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FOR IMMEDIATE RELEASE
April 27, 2009

Illinois EPA Promotes Air Quality Awareness Week with new air quality alert system for the public
EnviroFlash Program to Deliver Air Quality Information to Users’ Inboxes

Springfield -With the start of Air Quality Awareness Week, which runs from April 27 through May 1, 2009, and the approaching hot, dry weather of summer, the Illinois EPA wants to let residents know that air pollution levels often increase between early May and late September.  Air pollutants, specifically ozone and particulate matter, can affect a person’s respiratory and pulmonary system.  To better inform the public about ozone, particulate matter and other air quality matters, the Illinois EPA and the Partners for Clean Air Coalition are announcing the Illinois EnviroFlash system.

EnviroFlash (www.illinois.enviroflash.info) is an e-mail alert system that delivers air quality information straight to an individual’s inbox.  Once subscribers sign up by filling-in their basic information like e-mail address and ZIP code, they will receive alerts with the Air Quality Index (AQI) forecasts for the closest forecasting city.  They can also receive alerts when ozone or particulate matter pollution is expected to be unhealthy.  The Enviroflash system is replacing the Agency’s Air Pollution Action Day Notification System and will be for areas throughout the state.

“Because air pollution can have such a serious impact on the public, we urge everyone to take advantage of the free EnviroFlash system,” said Illinois EPA Director Doug Scott.  “It’s a simple way to stay informed and take appropriate steps to protect your health.”

By registering on the EnviroFlash system, individuals can select the level of information they receive.  Notices can be sent daily, on days when air quality reached moderate (yellow) or any higher level.  In addition, there are three format types individuals can choose from, HTML, text only, or short messages for hand held devices.  Each day, the Illinois EPA submits air quality forecasted for five regions of the state, Chicago, Rockford, Peoria, Springfield and Metro-East.  Subscribers will be matched to the closest city with an air quality forecast.   Those forecasts will identify the pollutant of greatest concern by region for the following day.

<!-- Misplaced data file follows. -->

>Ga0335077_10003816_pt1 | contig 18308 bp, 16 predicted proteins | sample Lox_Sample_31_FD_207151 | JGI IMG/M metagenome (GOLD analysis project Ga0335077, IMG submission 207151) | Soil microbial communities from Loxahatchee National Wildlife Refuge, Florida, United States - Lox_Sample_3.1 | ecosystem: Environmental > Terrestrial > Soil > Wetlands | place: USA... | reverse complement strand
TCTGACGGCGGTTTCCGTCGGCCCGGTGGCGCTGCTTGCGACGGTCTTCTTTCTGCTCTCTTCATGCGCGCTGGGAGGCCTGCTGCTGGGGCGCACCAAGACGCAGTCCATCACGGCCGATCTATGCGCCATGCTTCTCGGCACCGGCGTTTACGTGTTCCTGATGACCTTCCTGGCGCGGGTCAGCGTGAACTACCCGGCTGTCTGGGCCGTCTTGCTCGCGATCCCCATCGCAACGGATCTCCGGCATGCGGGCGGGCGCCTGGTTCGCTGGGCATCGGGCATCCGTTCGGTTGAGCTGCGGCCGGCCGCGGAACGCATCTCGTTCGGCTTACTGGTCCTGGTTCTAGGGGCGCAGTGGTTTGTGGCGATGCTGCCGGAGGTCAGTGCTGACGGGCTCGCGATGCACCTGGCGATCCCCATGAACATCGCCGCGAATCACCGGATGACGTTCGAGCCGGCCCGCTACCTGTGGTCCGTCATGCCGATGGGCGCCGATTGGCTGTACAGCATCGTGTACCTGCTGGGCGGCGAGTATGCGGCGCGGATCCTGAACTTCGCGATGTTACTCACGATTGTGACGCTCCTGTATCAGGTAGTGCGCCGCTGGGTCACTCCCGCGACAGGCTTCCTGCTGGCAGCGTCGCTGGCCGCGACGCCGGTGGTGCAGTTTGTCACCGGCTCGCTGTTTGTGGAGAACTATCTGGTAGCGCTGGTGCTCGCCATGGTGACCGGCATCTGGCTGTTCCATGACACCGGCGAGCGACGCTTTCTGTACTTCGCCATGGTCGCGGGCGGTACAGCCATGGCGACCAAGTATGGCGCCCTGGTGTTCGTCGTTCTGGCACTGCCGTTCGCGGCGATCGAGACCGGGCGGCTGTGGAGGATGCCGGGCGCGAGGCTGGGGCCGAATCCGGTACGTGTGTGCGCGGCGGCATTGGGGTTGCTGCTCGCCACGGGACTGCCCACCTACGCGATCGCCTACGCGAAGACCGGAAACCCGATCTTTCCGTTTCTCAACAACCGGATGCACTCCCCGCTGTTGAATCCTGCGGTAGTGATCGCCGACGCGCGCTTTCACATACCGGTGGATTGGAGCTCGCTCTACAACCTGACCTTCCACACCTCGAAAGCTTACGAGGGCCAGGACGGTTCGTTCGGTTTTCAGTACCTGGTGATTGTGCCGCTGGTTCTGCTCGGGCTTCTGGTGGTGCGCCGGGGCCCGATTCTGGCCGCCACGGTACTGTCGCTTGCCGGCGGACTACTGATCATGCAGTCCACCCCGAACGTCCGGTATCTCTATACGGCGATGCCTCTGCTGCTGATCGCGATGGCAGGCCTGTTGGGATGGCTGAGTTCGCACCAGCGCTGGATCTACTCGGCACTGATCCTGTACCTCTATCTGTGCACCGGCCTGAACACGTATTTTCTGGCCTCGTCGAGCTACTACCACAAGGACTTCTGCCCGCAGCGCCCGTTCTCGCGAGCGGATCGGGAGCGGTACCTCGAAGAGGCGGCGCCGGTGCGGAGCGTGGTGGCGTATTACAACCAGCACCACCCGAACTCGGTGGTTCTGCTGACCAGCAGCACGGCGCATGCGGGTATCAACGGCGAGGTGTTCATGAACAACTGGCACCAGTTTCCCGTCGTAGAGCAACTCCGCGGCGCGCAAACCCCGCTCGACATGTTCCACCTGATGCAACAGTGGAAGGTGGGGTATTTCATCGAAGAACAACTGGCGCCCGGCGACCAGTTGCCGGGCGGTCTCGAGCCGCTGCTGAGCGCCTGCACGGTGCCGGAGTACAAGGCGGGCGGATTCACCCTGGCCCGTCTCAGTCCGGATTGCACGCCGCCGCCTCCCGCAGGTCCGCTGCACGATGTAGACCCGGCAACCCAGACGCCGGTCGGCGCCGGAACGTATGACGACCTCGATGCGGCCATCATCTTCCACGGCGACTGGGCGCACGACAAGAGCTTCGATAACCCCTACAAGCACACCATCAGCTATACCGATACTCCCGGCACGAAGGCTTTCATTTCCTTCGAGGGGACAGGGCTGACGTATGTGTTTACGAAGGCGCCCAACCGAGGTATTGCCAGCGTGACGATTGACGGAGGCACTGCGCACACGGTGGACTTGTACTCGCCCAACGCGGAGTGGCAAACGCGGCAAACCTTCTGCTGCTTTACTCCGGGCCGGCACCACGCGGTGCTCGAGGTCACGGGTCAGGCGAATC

EnviroFlash alerts can help people stay better informed of the risks associated with unhealthy air pollution levels.  Groups most susceptible to the risks include children, older adults, people with respiratory or heart diseases and people who are active outdoors.  However, when air pollution levels are very high, it is a concern for everyone.

Some ways to modify activities include planning activities with higher exertion during cooler times of the day, moderating exertion or reducing the time of exposure.  In addition, individuals are encouraged to follow the following time to reduce their contribution to air pollution.  Those include:

* Limit Driving.  Rideshare (www.sharethedrive.org), walk or bike.
* Take public transportation.
* Avoid excessive idling and abrupt starts.
* If you must drive, use your most fuel efficient vehicle.
* Use a charcoal chimney or electric starter instead of lighter fluid when grilling.
* Limit use of household products that cause fumes.
* Conserve energy at home to reduce energy demands on power plants.
* Do not burn leaves and other yard waste.
* Avoid using fire pits/fireplaces on Air Pollution Action Days.
* Avoid using lawnmowers and other gasoline-powered equipment on Action Days.
 
“The key is to be smart, flexible and informed,” said Director Scott. “Sign up for EnviroFlash at www.illinois.enviroflash.info to get air quality alerts, take any necessary precautions and modify your activity.”

Ground level ozone forms when pollutants from vehicles and industrial sources react in the presence of sunlight and warm temperatures.  High concentrations of ozone can cause health problems for individuals, especially those with heart or respiratory ailments.  Residents should keep cool and limit physical activity when air pollution levels are high.

Particulate matter consists of tiny airborne particles that are often less than one-hundredth the width of a human hair.  Like ground-level ozone (smog), particle pollution can aggravate respiratory and heart conditions.  Exposure to particle pollution has also been linked to premature deaths.  Unlike summertime ozone smog, unhealthful levels of particle pollution can occur in cooler months of the year.



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